(2018). He claims that the City violated the human rights act
by not allowing him to wear doctor-prescribed tennis shoes
inside the station house, which, he alleges, was a reasonable
accommodation. He also maintains that the City retaliated
against him for seeking an accommodation.
month after he sued the City, Daniel completed a
functional-capacity examination for the City. The examination
revealed that he was "not able to reach shoulder level
with his left arm" and that "he could only carry 40
pounds seldom and only 20 pounds over his head seldom."
These examination results prompted the City to seek early
retirement benefits for Daniel.
accepted the early retirement benefits in March 2016, ending
his employment with the City. In a deposition, he stated that
he could have had surgery for his shoulder injury and not
retired early, but he agreed to early retirement because he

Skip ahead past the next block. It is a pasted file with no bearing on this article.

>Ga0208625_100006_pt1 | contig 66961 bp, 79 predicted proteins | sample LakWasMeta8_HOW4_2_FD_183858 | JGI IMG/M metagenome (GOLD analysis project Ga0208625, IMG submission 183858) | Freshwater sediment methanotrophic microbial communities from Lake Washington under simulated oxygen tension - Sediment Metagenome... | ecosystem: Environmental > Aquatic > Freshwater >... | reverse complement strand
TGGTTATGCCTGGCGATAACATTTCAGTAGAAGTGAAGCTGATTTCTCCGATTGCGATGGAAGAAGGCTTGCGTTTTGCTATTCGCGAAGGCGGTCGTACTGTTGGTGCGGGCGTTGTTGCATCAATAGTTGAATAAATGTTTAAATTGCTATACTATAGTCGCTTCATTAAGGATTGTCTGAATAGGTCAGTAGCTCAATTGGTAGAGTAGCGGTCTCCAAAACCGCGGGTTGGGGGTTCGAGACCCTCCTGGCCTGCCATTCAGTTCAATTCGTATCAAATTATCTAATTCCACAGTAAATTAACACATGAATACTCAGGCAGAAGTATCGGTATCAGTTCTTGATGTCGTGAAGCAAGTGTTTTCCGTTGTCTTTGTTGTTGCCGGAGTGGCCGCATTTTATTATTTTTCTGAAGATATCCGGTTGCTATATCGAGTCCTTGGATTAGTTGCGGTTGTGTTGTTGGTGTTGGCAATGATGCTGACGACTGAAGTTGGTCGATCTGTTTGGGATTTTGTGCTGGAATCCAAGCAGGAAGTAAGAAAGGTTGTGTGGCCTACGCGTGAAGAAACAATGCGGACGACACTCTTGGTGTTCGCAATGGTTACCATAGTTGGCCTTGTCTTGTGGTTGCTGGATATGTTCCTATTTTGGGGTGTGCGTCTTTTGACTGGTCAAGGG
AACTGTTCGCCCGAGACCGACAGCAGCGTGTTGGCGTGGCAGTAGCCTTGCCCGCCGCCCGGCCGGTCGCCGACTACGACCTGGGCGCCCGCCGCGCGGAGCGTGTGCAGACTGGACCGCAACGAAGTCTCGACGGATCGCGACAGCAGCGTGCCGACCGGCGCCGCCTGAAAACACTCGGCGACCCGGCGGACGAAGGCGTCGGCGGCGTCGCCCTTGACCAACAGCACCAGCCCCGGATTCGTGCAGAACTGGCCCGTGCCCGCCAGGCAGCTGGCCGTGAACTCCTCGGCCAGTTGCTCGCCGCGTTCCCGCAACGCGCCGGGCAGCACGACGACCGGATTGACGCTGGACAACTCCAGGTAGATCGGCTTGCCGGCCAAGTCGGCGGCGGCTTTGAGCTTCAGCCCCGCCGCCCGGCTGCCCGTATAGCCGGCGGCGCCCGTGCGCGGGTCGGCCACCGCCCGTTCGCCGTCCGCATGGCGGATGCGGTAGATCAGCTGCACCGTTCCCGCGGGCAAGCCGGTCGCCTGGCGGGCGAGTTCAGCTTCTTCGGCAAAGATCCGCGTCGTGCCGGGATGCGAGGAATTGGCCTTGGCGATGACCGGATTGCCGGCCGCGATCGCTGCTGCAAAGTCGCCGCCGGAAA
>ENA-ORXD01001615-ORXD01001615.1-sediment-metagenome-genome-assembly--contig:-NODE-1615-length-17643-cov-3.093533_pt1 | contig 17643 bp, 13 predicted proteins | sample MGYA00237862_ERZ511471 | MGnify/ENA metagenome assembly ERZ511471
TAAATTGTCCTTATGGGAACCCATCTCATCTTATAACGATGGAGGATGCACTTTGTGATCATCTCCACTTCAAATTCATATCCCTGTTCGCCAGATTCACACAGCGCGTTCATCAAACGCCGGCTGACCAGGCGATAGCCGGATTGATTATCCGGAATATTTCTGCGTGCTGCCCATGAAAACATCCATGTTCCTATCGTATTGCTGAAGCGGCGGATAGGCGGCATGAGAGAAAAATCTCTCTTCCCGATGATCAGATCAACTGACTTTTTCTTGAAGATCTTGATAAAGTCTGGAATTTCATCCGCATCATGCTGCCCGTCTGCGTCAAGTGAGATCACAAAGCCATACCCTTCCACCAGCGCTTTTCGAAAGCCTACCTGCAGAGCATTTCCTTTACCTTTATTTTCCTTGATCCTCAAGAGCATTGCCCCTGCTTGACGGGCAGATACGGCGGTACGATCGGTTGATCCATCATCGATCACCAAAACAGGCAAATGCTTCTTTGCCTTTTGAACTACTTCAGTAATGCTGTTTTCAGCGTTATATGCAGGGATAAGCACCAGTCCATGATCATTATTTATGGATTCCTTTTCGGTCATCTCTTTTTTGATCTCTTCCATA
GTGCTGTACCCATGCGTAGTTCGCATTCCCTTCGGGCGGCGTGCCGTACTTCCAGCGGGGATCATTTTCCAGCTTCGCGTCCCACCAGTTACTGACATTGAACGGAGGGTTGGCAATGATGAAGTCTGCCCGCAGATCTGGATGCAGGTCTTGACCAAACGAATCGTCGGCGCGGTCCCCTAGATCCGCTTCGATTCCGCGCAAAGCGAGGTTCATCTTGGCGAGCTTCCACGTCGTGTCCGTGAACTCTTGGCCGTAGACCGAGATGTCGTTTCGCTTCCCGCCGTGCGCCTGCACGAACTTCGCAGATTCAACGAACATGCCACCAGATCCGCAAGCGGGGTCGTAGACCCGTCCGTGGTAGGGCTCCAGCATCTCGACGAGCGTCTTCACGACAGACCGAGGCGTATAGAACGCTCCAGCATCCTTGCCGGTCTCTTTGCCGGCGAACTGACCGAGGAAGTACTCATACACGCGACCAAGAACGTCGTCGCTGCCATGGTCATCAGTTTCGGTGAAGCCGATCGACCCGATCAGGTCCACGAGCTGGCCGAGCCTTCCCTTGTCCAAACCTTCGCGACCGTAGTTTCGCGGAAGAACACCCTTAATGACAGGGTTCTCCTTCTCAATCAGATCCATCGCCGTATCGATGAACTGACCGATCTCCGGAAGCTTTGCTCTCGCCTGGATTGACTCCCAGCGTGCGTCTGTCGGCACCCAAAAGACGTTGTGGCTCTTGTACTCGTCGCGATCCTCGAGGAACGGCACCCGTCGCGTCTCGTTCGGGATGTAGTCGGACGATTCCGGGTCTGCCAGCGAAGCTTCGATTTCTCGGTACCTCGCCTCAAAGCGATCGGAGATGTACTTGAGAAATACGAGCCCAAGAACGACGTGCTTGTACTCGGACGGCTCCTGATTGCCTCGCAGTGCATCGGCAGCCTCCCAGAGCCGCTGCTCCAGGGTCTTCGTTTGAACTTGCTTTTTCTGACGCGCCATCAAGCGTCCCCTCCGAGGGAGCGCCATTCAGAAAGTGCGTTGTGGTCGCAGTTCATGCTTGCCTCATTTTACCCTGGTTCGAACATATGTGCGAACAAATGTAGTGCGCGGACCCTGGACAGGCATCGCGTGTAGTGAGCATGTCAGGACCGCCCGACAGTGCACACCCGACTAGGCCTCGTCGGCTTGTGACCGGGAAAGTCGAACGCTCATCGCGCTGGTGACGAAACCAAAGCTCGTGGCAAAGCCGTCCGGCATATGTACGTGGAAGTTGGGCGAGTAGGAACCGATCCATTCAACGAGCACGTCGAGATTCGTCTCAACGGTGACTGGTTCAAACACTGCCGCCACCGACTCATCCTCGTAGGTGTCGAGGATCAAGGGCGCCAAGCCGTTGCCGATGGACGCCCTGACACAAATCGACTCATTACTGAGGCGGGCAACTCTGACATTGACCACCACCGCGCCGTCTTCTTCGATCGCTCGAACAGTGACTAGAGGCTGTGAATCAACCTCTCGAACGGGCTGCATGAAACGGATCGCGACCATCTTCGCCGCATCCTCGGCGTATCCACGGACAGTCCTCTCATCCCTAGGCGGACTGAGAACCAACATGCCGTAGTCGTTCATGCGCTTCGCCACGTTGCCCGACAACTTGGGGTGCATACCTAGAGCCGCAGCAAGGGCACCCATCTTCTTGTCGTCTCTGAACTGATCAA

was told that even if he had the surgery, "the fire
department did not have a position for [him] to wear tennis
2016, Daniel settled his workers' compensation claims for
about $125, 000. The settlement agreement identified and
covered specific work-related, physical injuries that Daniel
sustained between 2001 and 2015, including his ankle
City moved for summary judgment on the remaining claims 2
months later, arguing in part that the exclusivity provision
of the workers' compensation act bars Daniel's claims
under the human rights act. Daniel also moved for summary
judgment. The district court denied both motions, concluding